Thursday, September 18, 2014

Scarecrow Silhouettes

If you've been following me for awhile, you know I'm a sucker for sunsets and silhouettes. With my class I've done desert, wild west. and tropical sunsets. I've always used coffee filters and food coloring, but I wanted the scarecrow sunsets to be a bit bigger. We used regular watercolors to make ours this time and they are beautiful.
The kids painted back and forth over their paper using yellow, red and orange paint.
(Yes, I taped over the other colors. Was that wrong?) Before the paint had a chance to soak into the paper too much, I went over it with plain water to blend the colors.
This is something the kids could do themselves, but I was helping them out. I also noticed when we used regular white construction paper, the colors didn't blend very well. The paint soaked in really fast. Maybe we should have painted with water first, then used the water colors.
But for half of them, we used this paper:
I found it at Michaels. It was very easy to blend the paint colors using that paper.
I didn't have enough of either kind, so some kids used that and some used the regular construction paper. But anyway, back to the project. Once dry, the kids added on a scarecrow that I had cut from black construction paper. It was a little time consuming to cut out all the details, but I didn't need many.
I found the templates here and here. (I just copied the picture and saved it to my desktop, then printed it out in the size I wanted.) Once the scarecrow was on, they used black Sharpies (thin and regular) to make corn stalks in the field around the scarecrow. I told them to just make a straight line down and then add some curvy lines on each side coming out from the straight line. They did a great job!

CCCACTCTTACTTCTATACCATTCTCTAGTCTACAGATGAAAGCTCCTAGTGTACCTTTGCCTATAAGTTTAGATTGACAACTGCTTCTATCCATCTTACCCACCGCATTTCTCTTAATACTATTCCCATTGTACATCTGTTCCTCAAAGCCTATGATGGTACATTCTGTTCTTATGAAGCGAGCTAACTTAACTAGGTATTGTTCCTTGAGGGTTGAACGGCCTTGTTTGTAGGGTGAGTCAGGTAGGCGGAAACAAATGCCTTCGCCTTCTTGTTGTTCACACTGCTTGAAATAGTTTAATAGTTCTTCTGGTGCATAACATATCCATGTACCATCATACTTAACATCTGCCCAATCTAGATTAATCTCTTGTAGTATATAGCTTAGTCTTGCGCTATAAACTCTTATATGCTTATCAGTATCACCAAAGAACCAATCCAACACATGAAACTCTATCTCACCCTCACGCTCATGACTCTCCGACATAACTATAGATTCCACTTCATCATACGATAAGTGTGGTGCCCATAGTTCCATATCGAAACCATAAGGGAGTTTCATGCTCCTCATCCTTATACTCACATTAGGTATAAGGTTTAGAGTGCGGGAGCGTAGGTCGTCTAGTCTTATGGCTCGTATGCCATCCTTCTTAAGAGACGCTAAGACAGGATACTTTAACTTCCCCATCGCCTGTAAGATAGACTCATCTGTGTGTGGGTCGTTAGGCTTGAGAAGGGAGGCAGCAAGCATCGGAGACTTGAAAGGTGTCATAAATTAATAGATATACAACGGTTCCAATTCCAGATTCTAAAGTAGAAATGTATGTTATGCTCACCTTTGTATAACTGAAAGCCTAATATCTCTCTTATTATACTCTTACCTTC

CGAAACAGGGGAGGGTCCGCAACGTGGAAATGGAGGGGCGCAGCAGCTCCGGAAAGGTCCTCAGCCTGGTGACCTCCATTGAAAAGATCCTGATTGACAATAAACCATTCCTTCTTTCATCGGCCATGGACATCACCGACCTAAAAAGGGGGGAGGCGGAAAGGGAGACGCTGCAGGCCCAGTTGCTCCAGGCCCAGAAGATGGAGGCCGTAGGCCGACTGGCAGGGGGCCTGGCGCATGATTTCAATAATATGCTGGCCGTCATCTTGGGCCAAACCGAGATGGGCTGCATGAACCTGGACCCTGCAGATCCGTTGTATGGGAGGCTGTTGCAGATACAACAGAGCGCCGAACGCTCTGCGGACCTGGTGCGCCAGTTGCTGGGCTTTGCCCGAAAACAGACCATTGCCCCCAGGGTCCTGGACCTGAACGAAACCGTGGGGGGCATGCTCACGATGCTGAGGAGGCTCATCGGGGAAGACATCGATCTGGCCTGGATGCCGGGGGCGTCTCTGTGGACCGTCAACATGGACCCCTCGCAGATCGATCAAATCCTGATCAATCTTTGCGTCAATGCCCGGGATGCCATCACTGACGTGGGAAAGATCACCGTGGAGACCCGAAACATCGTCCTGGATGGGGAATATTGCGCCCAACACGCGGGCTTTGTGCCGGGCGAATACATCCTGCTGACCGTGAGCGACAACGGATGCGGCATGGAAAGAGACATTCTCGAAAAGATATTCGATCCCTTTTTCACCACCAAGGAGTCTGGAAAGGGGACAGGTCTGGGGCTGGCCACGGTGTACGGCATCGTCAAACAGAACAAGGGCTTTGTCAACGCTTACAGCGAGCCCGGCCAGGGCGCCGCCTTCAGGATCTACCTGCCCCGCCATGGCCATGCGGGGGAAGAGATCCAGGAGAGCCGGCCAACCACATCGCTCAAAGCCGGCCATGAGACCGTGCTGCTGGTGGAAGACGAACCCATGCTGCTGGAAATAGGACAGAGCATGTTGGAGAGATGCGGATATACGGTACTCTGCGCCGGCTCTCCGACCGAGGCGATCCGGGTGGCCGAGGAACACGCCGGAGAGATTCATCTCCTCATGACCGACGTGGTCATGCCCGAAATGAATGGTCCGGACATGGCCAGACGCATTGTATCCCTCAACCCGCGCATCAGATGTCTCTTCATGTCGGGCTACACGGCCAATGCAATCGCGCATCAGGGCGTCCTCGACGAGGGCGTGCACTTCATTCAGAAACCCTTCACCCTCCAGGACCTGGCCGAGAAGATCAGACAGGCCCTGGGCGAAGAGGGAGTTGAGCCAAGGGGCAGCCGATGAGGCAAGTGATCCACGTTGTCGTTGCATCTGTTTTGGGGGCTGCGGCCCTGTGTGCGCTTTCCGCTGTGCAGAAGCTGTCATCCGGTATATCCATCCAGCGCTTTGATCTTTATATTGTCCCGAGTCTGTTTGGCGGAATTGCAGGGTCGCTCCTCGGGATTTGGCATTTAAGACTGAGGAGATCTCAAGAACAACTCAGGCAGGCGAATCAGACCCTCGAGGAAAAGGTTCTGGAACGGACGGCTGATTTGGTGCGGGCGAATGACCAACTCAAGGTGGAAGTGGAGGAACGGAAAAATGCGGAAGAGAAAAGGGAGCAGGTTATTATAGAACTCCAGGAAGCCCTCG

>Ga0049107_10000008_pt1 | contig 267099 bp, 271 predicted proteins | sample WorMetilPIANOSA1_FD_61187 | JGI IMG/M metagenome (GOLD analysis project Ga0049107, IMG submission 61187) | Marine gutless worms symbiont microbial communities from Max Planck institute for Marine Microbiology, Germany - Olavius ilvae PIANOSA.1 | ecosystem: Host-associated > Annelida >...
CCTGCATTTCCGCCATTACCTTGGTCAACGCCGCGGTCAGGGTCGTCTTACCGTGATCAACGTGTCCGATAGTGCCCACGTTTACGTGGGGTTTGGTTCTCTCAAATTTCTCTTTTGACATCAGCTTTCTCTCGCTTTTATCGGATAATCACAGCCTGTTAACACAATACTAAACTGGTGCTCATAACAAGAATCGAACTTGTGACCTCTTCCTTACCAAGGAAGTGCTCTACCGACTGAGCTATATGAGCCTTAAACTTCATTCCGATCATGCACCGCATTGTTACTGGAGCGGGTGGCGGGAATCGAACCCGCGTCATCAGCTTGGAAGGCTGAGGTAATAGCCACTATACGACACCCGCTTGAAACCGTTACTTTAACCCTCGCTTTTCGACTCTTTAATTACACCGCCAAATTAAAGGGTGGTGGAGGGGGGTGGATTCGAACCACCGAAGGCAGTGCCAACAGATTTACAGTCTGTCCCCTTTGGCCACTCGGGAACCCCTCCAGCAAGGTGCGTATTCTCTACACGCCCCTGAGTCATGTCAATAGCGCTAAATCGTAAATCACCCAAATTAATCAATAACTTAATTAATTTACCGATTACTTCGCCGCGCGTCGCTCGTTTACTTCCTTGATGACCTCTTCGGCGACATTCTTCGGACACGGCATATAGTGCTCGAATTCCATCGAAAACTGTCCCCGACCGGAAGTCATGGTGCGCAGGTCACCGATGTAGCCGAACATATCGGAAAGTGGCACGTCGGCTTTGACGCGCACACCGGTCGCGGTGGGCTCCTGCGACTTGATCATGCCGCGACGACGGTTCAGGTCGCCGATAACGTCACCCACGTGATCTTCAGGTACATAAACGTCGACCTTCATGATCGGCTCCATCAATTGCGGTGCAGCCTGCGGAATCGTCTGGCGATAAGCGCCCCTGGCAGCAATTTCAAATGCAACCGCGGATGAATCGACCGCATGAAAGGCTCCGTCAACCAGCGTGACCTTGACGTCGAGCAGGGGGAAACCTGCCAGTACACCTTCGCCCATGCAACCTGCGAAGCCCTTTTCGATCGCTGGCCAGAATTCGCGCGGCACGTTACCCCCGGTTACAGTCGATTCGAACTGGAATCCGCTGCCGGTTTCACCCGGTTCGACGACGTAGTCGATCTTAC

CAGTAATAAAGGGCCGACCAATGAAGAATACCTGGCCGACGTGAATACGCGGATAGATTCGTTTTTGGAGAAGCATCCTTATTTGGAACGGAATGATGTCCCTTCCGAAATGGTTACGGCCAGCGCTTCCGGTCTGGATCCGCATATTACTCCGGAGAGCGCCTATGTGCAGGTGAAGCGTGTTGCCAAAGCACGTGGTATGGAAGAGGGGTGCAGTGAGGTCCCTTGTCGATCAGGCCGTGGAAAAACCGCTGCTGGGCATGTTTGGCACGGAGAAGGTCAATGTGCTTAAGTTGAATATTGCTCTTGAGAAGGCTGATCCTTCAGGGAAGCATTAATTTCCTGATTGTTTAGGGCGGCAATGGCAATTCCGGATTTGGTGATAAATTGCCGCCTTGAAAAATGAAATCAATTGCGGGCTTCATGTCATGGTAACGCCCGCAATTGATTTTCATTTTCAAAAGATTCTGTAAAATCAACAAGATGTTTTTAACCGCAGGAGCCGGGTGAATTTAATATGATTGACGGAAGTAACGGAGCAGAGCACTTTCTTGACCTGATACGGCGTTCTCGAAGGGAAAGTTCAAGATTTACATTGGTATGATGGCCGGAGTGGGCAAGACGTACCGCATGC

You could use black tempera paint, too, but I think the pens give the children a little better control.
I had told them when they painted not to worry about going all the way to the edges of the paper because I was planning on framing them. But I regret that. I tried making a couple frames and it wasn't working well because each one had to be a different size depending on how much white was left on the sides. So I cropped them all to the size of a regular piece of paper and taped them to a piece of black construction paper.

A couple kids didn't understand the whole silhouette thing and drew faces on their scarecrows.

Still cute, though! Another regret I have is not making some sort of ground, like grass. It looks like the scarecrow is floating in midair. Oh well! I learn as I go!
I had three kids out sick today so I only have a small display of these :( But they sure are pretty to look at.

Wednesday, September 10, 2014

Handprint Crayon Boxes

We are reviewing our colors this week and today I read The Crayon Box That Talked, by Shane DeRolf. The crayons don't get along at the beginning of the story, but after a child draws a picture with them, the crayons realize how special each color is. To go along with this book, my kids made crayon boxes with their handprints. I saw this on Pinterest here, but it only links to a picture. I mixed a little orange paint with the yellow to make it look more like a crayon box and painted the child's palm. Then I added some green paint to the sides. The kids picked four colors for their fingers, which would be the crayons.